Brown Gold.

21 Apr 2015

SBN is promoting healthy soils and healthy people through its Restorative work, as part of the 2015 International Year of Soils and Global Soil Week. Hear from SBN members who make thriving soil their business and learn about saving our soils.

Healthy soils may not be the sexiest of dinner table conversations, but they underpin our entire agricultural sector. And they’re in pretty bad shape. One third of our planet’s agricultural land is considered degraded (by erosion, acidification, pollution, salinisation or compaction) and we’re losing soil at between 10 and 40 times the rate at which it can be naturally replaced. As soils worsen, fertiliser use increases – which can lead to other issues like pollution of waterways and loss of biodiversity.

We’re also wasting a third of all food produced globally, which means that our soils are misused for no reason. Add to that the issues of expanding populations, competition for land and water, the impact of climate change (including droughts and increases in temperatures) and the need to increase food production, and it’s easy to see why our soils are under so much stress. Soils also play an important role in storing carbon, being the second largest carbon storage pool after our oceans.

We chatted to several businesses that are helping maintain the health of our soils, and asked them what they are doing and we can all do, to save our soils.

Marion Wood, Managing Director and Co-founder of Commonsense Organics

Commonsense Organics first set up in 1991 in Wellington’s Wakefield Street, and opened its sixth organic food store, and first in Auckland, last month.

What are the most important issues around soil that we are currently facing?

The perception that soil is not important. We have a huge responsibility to look after it, we have a responsibility to look after our planet and soil is a key part of our planet. We can’t treat our soil as if it’s some kind of commodity to be used when we choose. We can’t deplete our soils and then expect to grow good food. Looking after the soils means that you build up resilience.

Why is good quality soil important to you or your business?

Looking after the soil is a fundamental of organic agriculture.

What is your organisation trying to do to help soil issues in New Zealand?

By supporting organic practices, we are helping farmers work in a way which promotes soil health. Practically everything we sell is organic, and around 99 per cent of our produce is organic. We’re trying to grow the organics market in New Zealand.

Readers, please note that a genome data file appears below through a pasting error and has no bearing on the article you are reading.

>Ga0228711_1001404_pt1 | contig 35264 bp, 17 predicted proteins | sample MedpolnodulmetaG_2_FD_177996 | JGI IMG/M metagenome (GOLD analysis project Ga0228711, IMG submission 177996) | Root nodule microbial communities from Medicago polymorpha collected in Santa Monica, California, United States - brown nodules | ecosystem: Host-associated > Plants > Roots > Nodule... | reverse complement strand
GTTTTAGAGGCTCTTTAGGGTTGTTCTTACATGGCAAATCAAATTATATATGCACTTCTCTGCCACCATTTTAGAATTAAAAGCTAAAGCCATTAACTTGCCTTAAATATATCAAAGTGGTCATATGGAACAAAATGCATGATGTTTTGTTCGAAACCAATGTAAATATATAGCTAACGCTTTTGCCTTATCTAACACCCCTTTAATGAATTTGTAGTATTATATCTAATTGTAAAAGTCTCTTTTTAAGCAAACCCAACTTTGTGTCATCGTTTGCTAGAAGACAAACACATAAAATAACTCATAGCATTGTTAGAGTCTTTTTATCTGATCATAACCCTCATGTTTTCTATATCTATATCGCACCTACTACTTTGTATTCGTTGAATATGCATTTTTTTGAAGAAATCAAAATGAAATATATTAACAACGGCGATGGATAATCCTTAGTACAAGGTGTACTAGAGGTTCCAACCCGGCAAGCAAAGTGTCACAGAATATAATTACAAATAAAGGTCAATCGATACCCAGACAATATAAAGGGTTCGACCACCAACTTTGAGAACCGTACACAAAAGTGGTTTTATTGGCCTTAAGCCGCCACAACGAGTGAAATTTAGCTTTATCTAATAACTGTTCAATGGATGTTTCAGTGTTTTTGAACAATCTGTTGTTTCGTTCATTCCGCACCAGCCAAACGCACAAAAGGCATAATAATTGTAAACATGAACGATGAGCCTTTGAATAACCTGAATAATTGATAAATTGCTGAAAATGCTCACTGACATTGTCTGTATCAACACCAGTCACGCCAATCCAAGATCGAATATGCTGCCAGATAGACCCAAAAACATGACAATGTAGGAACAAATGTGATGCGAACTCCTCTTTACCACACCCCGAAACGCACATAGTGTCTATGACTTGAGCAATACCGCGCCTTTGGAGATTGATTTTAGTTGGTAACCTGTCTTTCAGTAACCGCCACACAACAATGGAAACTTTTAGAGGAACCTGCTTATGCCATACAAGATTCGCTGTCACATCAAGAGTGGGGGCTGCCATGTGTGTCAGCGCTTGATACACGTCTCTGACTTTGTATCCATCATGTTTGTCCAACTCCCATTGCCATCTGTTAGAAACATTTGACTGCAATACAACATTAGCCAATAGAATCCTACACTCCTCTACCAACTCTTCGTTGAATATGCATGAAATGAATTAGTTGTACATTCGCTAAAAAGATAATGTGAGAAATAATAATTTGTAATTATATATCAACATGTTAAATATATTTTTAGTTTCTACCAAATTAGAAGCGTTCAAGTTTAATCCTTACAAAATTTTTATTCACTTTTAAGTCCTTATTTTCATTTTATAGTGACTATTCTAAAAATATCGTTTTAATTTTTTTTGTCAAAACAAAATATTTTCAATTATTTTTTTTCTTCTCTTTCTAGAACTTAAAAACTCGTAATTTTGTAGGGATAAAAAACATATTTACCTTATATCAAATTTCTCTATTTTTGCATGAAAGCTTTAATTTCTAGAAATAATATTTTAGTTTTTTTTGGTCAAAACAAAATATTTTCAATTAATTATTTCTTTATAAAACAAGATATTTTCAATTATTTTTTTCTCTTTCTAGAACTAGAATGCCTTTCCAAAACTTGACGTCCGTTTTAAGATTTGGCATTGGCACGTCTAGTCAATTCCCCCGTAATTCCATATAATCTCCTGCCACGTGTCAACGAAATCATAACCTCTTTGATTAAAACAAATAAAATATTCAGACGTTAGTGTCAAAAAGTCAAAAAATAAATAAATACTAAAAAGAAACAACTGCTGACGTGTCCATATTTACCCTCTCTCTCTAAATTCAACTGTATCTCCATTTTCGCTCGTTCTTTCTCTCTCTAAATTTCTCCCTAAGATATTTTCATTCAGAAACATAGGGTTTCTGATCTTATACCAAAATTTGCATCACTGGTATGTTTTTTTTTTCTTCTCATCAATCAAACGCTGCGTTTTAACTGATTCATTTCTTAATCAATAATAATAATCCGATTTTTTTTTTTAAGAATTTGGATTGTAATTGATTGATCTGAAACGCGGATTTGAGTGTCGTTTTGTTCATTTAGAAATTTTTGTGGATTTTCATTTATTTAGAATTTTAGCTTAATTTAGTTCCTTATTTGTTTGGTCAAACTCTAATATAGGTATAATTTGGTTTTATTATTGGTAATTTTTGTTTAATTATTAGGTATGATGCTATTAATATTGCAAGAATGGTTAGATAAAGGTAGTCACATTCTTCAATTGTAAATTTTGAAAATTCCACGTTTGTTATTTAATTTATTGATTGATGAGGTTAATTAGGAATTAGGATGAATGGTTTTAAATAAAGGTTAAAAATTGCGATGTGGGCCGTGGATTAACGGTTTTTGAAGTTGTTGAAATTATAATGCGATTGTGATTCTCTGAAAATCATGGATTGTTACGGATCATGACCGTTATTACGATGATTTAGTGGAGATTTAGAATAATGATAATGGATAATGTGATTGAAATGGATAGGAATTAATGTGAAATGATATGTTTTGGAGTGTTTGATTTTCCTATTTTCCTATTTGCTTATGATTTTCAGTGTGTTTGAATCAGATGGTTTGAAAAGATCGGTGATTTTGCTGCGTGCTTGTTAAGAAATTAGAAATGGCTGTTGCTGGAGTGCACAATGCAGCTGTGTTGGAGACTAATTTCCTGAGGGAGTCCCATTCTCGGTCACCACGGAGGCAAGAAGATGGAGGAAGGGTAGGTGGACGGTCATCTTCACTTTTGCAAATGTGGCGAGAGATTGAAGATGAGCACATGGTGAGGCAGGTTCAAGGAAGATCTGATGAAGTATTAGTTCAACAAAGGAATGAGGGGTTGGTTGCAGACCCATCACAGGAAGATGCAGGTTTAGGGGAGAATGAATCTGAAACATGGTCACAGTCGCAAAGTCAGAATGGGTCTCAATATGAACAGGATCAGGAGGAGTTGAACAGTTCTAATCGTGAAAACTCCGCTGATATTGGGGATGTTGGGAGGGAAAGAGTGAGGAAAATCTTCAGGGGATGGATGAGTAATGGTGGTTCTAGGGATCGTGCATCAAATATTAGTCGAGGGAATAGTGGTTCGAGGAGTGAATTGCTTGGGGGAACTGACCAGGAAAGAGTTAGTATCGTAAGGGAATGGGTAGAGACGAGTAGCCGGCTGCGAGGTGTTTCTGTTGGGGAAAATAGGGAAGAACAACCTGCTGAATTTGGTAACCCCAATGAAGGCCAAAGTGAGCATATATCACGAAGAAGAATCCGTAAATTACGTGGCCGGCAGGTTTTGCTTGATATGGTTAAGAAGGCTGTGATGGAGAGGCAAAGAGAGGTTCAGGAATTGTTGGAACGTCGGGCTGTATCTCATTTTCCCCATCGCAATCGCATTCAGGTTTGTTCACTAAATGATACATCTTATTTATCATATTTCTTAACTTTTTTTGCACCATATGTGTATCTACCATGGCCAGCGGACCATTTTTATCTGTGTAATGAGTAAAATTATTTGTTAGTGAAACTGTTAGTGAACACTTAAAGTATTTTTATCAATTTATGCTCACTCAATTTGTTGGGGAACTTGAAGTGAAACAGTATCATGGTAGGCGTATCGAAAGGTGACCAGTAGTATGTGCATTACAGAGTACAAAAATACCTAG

We also run Common Property [an organic market garden established on land owned by Marion and her partner Jim]. The way it is structured is, Jim looks after the certification of the land; then there are three businesses operating from the land – vegetables, strawberries, and salad mix all year round and a seedling business that operates off the land. They operate as independent businesses, but they are all BioGro certified

What kinds of practices can consumers support to ensure healthy soils?

Not only starting off with good quality soil, but looking after the soil.

Mulch! Mulch and build carbon back into the soil – which is basically the brown, dying material. Don’t throw those away, put those back into the soil. Break it up, compost it, but don’t waste anything. Always return things to the soil.

What's one unusual or interesting fact about soil that interests or intrigues you?   

One of the major things about soil is the whole related issue of climate change. Globally organic farming sequesters 20 per cent more carbon into the soil than industrial farming. There are some who maintain that if all the world was farmed organically, we wouldn’t have a greenhouse gas problem.

 

Neville Burt, Director of Bokashi NZ Ltd

Originally an organic farmer from the South Island, Neville went on to develop the ZingBokashi system, which turns organic waste into productive garden compost in a matter of weeks.

What are the most important issues around soil that we are currently facing?

One of the biggest issues we face is that of declining organic matter and associated soil life.

Why is good quality soil important to you or your business?

Healthy soils means healthy people and animals.

What is your organisation trying to do to help soil issues in New Zealand?

Promoting the build up of soils via the application of biological inocculants.

What kinds of practices can consumers support to ensure healthy soils?

Reducing the inputs of soil herbicides and pesticides and applying more biological husbandry to soils.

What's one unusual or interesting fact about soil that interests or intrigues you?

A soil with good good organic matter levels and active soil biology is likely to be more resilient to pest, disease and enviromental factors such as water holding capacity and compaction.

 

Clare Jackson, landscape designer at Green Footprint

Green Footprint is an expert in landscape design, restoration and creating organic vegetable gardens. It is based in the Waikato.

What are the most important issues around soil that we are currently facing?